• Pork on the bone has multiple benefits. (Angela Cui)Source: Angela Cui
There are good reasons for keeping meat on the bones and here's how to pack yours full of spice.
By
Angie Cui

18 Nov 2020 - 12:31 PM  UPDATED 18 Nov 2020 - 12:31 PM

There are several reasons why bones are often kept in the meat of many Asian dishes.

First, it avoids waste. Eating bone-in meat is also fun. Navigating the bones can even be considered rewarding. In fact, many children in Asia are trained with all kinds of techniques to separate the bones from the meat when they eat.

But sone of the most notable reasons are the health benefits. Eating meat this way provides more collagen, gelatin and glycine. These nutrients promote gut health

Collagen supports a healthy gut lining, and gelatin helps keep the layer of mucus so that gut microbes stay away from the intestinal barrier. These nutrients also strengthen our immune system and reduce overall inflammation.

"Meat on the bone retains a certain special flavour that is otherwise lost on the boneless kind."

However, they're not just good for you, they taste great, too. Meat on the bone retains a special flavour that is otherwise lost on the boneless kind. Stir-fry pork bones are one of my favourites, especially if they've been sparked with spices. 

Additionally, meat containing bones is usually cheaper, because butchers don't need to remove the bones.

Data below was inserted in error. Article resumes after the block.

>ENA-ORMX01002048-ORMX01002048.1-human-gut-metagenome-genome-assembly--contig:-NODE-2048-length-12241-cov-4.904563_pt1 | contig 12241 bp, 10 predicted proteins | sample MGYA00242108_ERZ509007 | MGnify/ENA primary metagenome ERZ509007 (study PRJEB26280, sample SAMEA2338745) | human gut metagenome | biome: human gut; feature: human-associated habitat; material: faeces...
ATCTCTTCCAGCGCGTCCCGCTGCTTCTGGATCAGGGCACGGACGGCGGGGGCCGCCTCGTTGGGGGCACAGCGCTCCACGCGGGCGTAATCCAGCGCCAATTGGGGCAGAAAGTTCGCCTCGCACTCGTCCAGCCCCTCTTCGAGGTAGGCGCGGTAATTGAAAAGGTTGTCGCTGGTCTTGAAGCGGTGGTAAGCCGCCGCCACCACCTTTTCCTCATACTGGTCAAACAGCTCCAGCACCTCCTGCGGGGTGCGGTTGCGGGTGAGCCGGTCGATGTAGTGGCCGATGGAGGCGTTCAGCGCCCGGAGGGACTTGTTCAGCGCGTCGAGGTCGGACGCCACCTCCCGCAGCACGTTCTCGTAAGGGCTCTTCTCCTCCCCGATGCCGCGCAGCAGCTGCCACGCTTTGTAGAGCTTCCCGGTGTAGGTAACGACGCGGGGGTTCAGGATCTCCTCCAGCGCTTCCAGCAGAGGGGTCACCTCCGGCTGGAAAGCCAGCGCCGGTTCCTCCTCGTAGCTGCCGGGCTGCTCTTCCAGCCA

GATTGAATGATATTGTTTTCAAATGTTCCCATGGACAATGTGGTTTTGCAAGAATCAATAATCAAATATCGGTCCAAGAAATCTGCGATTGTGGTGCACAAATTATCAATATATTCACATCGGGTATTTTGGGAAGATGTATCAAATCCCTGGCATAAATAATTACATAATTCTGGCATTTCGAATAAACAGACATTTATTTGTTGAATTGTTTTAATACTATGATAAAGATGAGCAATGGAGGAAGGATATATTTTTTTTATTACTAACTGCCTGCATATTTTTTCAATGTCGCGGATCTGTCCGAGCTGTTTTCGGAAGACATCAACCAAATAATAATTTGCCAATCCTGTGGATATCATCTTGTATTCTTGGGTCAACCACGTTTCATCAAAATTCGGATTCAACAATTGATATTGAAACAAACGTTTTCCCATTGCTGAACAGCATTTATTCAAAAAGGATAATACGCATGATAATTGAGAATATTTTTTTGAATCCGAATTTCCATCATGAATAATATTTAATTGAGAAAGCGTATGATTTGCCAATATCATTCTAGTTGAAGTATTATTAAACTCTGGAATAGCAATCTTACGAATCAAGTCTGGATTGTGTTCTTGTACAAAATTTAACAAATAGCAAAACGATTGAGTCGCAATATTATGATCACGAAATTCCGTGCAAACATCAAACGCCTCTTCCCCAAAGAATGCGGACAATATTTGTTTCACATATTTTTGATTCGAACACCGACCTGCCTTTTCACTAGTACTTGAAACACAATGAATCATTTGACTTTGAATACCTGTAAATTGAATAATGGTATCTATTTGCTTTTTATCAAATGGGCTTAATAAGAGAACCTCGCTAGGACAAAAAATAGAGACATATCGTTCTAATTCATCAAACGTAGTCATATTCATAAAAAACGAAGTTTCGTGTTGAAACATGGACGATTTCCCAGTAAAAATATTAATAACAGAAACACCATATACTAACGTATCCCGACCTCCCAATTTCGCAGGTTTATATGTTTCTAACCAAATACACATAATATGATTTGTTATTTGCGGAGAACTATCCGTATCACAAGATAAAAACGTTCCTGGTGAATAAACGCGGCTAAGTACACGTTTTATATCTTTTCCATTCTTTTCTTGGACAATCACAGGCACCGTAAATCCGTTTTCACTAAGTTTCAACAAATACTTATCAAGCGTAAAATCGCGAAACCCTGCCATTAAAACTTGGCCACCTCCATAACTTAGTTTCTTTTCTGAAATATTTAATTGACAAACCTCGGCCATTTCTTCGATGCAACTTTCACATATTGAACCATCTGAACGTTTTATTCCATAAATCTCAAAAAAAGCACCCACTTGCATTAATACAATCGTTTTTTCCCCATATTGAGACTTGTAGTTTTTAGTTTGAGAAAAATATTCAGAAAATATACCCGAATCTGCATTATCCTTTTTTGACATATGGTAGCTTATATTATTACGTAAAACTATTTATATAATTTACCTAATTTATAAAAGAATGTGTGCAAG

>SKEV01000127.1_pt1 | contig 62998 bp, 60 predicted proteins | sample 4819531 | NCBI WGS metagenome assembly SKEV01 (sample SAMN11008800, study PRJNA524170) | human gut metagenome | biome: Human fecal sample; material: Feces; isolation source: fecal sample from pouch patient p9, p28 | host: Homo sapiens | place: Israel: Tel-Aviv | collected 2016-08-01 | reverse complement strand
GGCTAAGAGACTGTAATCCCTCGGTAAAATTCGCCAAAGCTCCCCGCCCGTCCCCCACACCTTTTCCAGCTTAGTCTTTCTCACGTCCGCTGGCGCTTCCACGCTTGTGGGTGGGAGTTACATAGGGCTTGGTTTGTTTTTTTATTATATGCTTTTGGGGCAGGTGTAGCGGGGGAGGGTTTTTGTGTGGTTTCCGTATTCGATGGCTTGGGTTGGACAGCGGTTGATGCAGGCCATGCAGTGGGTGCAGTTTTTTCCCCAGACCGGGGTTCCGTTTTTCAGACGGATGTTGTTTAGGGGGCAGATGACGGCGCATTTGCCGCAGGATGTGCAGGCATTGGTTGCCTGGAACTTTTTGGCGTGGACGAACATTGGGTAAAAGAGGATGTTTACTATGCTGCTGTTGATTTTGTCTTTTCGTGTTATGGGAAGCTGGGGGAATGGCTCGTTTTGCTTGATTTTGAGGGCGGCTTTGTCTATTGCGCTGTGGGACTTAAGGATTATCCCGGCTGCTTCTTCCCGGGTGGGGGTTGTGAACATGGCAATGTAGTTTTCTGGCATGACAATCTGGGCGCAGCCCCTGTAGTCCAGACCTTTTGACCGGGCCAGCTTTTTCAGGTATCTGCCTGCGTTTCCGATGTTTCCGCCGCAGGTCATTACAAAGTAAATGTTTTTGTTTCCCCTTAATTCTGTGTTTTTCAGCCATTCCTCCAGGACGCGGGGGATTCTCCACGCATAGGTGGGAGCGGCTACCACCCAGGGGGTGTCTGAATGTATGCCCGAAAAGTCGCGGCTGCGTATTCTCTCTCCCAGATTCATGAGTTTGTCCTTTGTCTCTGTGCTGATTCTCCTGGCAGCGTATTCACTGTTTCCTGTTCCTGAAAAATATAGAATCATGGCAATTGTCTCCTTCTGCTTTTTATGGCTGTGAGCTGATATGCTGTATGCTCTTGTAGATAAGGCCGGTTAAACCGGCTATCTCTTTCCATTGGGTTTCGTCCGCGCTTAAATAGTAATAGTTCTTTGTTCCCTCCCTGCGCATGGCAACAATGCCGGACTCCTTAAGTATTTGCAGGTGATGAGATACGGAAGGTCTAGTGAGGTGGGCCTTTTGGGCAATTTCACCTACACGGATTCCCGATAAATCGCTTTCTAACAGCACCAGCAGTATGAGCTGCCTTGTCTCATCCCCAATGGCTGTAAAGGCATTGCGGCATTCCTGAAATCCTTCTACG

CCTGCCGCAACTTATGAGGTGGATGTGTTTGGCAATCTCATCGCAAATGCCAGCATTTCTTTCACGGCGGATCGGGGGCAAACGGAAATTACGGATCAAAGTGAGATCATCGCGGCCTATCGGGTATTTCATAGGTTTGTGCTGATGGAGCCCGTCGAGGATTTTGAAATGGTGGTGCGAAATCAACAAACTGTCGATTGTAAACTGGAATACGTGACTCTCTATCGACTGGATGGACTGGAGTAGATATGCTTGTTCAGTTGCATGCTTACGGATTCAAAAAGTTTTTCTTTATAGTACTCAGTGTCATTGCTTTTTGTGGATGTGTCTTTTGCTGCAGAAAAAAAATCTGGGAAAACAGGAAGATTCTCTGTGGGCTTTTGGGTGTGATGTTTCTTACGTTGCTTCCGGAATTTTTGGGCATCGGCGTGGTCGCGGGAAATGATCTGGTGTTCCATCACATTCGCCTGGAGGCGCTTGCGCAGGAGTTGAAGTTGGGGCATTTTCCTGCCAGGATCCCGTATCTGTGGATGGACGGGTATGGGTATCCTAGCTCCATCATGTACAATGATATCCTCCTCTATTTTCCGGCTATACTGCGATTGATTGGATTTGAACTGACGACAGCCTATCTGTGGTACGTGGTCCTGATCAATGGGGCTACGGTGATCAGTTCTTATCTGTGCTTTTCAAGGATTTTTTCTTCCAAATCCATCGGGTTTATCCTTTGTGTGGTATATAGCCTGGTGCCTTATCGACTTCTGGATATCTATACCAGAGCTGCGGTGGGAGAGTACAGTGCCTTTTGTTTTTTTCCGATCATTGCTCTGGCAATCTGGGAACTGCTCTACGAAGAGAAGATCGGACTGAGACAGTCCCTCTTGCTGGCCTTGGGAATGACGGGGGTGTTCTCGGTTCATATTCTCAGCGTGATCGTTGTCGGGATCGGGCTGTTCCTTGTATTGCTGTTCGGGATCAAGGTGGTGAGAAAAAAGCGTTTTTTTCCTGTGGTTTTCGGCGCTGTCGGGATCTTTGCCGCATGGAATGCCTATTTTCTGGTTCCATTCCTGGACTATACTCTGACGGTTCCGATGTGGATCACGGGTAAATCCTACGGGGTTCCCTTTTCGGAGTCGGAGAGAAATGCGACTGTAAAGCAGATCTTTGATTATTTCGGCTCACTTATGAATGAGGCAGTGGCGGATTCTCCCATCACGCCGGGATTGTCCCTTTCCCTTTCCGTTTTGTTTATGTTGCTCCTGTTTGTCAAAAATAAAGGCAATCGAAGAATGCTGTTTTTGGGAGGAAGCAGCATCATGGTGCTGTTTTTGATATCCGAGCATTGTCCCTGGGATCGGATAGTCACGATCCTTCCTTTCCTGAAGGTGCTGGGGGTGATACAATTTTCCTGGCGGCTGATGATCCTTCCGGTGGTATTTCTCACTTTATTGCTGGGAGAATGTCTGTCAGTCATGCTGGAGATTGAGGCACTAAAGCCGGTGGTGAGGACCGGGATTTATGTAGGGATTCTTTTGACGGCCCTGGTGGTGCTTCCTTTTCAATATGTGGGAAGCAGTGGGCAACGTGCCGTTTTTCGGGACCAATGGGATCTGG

I usually buy bones from our local butcher; they often keep some for us because we are loyal customers, and bones can sell quite quickly now, especially over the weekend.

It seems these days that it doesn't matter what culture you are from to enjoy meat on the bones.

Love the author? Follow Angie Cui on Twitter @angiecuiwrites.


Spice-packed pork bones

Serves 4

Ingredients

  • 4 pork bones
  • 1 chopped red onion
  • 2 spring onions
  • 3-5 cloves garlic
  • 3 star anise
  • 2 bay leaves
  • 1 tsp salt
  • 1 tbsp cooking wine
  • 1 tbsp vinegar
  • 2 tbsp red bean curd sauce

1. Soak the pork bones overnight, make sure the blood completely leaves the bones.
2. Place the bones in a bowl, drain off the water and put them in a big frying pan.
3. Sprinkle the bones with the onion, garlic, salt, star anise and bay leaves.
4. Stir fry and flip the bones as often as possible. Pour in the vinegar and cooking wine in between.
5. Cover and cook on high, add 3-4 cups water if needed. Cook until the meat on the bones is tender, which is for about 1-2 hours.
6. Feel free to add chilli flakes and vegetables as you cook.

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